Act I. scene 1 of The Teahouse of the August Moon takes place at an American military base on the Japanese island of Okinawa during the American Occupation of Japan in the aftermath of World War II. Sakini. a local Okinawan interpreter for the American military, speaks directly to the audience, introducing the setting and historical circumstances of the play in which Colonel Purdy is in charge of instituting the Americanization of the local culture.
Captain Fisby, a young officer, arrives at the base and is assigned to the tiny village of Tobiki to carry out "Plan B," which includes the institution of a local democratic government, the establishment of a capitalist economy, and the building of a schoolhouse. In scene 2, Fisby is delayed in his departure for Tobiki when an entire clan of local people, including a grandmother, daughter, grandchildren, and family goat, among others, crowd onto the jeep with their belongings, expecting a ride to the village. Against the officers' protests, they remain on the jeep for the duration of the journey. In scene El, Captain Fisby is set up in his office in Tobiki, along with Sakini as interpreter. The local villagers crowd around to present Fisby with gifts. He gets the villagers to appoint department heads for the setting up of a local democratic government. A Mr. Sumata presents Fisby with the gift of his daughter, Lotus Blossom, who is a geisha.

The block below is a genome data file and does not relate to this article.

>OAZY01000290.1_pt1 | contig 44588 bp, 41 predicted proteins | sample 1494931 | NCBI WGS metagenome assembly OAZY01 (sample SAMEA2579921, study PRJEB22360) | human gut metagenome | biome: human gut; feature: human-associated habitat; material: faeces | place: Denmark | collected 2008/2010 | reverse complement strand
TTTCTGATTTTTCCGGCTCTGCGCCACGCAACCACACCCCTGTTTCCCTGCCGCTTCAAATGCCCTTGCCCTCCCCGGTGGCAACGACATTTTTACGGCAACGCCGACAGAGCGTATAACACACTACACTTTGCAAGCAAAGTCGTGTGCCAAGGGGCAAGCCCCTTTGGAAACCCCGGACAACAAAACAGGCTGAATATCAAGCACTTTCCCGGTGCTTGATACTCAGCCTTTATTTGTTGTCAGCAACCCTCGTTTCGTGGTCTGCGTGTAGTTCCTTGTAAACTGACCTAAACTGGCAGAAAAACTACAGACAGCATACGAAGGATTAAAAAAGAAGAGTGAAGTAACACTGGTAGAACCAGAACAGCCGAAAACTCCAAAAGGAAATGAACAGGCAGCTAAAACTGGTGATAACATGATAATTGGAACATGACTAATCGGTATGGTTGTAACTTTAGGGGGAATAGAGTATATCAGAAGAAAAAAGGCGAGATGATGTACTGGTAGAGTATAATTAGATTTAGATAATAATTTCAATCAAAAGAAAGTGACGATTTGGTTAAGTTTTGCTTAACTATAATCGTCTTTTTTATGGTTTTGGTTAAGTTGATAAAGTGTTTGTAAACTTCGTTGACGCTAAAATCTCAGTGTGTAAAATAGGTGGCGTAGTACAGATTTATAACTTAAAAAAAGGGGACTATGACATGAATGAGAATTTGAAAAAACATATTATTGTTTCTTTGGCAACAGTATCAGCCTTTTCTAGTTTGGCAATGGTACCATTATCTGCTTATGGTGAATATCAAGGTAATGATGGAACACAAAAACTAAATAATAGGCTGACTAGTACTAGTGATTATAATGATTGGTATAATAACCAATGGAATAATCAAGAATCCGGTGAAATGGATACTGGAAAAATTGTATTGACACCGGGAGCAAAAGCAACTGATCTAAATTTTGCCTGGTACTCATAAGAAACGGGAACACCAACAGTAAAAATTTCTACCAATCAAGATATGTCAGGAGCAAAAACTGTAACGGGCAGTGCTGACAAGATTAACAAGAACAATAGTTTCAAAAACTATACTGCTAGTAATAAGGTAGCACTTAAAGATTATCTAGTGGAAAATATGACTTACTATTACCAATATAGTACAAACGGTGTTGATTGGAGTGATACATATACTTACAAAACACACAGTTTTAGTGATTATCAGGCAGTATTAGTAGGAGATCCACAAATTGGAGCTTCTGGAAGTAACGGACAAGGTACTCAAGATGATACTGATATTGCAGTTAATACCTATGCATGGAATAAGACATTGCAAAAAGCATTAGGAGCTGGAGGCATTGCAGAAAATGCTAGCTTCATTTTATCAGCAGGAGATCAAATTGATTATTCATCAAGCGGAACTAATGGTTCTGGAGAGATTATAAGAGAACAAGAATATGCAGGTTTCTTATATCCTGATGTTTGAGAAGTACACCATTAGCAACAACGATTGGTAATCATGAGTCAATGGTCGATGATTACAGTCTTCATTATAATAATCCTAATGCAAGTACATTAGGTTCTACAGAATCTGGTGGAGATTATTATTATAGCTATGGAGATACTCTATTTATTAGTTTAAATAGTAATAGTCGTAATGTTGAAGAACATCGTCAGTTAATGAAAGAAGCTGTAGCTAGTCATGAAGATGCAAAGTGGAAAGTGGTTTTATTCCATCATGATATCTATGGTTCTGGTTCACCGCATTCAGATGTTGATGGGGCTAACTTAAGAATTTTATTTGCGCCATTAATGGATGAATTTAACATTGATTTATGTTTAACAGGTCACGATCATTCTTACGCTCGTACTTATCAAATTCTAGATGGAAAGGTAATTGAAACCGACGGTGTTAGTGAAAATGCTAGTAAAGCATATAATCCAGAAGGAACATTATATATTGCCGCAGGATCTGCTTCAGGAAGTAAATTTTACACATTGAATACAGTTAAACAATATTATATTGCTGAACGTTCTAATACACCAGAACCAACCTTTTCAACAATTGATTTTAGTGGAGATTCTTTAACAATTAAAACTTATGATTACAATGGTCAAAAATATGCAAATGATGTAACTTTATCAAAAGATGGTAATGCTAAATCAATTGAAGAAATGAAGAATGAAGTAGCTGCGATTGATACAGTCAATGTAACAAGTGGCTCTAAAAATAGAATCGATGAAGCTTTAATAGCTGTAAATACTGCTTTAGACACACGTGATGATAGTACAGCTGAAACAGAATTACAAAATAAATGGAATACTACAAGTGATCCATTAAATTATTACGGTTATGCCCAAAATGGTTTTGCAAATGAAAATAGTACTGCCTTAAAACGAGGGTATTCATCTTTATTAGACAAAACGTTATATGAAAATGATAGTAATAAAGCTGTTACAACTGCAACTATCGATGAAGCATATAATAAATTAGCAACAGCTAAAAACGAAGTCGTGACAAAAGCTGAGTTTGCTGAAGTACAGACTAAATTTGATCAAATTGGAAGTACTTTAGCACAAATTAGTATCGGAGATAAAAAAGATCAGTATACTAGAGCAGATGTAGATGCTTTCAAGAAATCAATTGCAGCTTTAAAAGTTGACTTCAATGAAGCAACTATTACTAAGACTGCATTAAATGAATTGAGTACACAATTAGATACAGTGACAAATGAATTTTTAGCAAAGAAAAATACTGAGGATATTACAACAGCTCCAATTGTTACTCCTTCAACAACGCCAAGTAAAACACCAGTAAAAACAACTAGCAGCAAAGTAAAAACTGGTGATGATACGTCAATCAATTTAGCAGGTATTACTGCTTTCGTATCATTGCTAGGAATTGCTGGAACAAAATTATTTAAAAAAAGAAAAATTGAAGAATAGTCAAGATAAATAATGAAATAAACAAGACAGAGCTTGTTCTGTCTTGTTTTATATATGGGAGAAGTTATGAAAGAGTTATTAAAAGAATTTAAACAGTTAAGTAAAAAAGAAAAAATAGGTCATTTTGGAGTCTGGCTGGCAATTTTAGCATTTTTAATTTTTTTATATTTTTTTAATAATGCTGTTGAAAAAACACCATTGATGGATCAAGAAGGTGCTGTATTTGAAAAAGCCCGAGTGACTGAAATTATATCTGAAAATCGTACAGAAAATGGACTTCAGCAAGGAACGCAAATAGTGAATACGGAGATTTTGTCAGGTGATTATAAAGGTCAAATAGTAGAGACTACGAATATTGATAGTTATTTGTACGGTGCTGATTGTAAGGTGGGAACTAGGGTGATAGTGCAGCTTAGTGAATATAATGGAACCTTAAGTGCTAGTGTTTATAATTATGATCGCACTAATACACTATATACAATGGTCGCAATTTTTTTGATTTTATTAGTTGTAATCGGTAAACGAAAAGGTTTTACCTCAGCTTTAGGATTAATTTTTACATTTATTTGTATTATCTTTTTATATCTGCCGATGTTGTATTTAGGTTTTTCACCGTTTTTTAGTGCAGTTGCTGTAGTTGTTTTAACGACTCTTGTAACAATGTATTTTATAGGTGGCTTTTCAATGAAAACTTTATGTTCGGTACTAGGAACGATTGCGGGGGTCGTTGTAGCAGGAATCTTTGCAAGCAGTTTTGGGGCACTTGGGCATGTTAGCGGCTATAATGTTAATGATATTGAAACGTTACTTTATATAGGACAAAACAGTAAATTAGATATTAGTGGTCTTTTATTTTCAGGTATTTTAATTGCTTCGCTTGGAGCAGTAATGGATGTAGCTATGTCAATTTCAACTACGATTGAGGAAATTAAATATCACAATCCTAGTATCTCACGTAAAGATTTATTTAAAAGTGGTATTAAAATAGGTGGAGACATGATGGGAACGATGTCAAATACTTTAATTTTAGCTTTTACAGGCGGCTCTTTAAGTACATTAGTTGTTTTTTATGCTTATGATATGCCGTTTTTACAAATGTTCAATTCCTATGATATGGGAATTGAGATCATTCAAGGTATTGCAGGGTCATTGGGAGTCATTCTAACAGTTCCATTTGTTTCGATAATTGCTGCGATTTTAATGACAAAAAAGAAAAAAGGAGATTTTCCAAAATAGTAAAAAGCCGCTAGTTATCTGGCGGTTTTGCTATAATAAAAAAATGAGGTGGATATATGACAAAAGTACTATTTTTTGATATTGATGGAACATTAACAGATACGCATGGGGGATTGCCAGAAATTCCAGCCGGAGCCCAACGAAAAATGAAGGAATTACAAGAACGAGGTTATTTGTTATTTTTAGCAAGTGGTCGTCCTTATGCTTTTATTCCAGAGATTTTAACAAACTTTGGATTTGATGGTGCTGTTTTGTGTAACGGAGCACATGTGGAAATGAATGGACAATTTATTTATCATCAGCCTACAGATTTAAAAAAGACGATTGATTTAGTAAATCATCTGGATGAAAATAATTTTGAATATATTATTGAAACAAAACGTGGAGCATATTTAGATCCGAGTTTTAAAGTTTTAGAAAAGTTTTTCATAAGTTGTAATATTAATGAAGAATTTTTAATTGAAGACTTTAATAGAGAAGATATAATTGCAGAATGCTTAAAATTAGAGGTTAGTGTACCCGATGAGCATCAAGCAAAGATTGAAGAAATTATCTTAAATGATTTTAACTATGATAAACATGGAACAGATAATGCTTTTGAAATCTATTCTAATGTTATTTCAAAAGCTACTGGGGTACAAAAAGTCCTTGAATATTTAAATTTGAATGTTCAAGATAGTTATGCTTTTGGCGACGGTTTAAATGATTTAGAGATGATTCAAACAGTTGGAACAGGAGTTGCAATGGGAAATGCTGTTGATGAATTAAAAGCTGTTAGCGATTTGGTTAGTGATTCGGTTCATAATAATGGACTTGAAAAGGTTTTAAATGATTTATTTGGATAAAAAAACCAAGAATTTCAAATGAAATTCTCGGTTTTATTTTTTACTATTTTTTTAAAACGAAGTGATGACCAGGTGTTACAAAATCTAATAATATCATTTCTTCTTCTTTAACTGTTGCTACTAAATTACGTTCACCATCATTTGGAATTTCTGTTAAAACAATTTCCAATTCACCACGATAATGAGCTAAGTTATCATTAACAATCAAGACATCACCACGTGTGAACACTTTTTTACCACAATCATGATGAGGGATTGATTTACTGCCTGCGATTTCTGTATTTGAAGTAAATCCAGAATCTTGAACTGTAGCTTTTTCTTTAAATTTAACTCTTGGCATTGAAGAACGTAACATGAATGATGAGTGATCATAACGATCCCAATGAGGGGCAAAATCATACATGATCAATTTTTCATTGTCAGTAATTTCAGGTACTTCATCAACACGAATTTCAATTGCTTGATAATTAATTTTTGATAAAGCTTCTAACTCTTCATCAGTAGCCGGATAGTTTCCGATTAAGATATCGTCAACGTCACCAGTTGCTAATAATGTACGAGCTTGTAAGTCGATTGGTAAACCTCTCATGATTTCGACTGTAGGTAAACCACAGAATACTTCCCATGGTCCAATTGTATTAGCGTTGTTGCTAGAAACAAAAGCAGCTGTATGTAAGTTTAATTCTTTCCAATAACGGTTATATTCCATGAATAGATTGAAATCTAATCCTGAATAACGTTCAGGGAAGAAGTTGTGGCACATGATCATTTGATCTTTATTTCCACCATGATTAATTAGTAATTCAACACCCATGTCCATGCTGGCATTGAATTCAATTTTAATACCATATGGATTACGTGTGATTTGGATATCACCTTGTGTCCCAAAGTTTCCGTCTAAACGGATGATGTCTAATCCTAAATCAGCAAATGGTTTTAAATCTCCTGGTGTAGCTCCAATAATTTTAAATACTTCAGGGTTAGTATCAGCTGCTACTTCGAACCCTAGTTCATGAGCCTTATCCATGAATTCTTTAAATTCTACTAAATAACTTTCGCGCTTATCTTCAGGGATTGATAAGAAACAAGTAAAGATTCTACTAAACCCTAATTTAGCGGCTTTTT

(The entire section is 692 words.)
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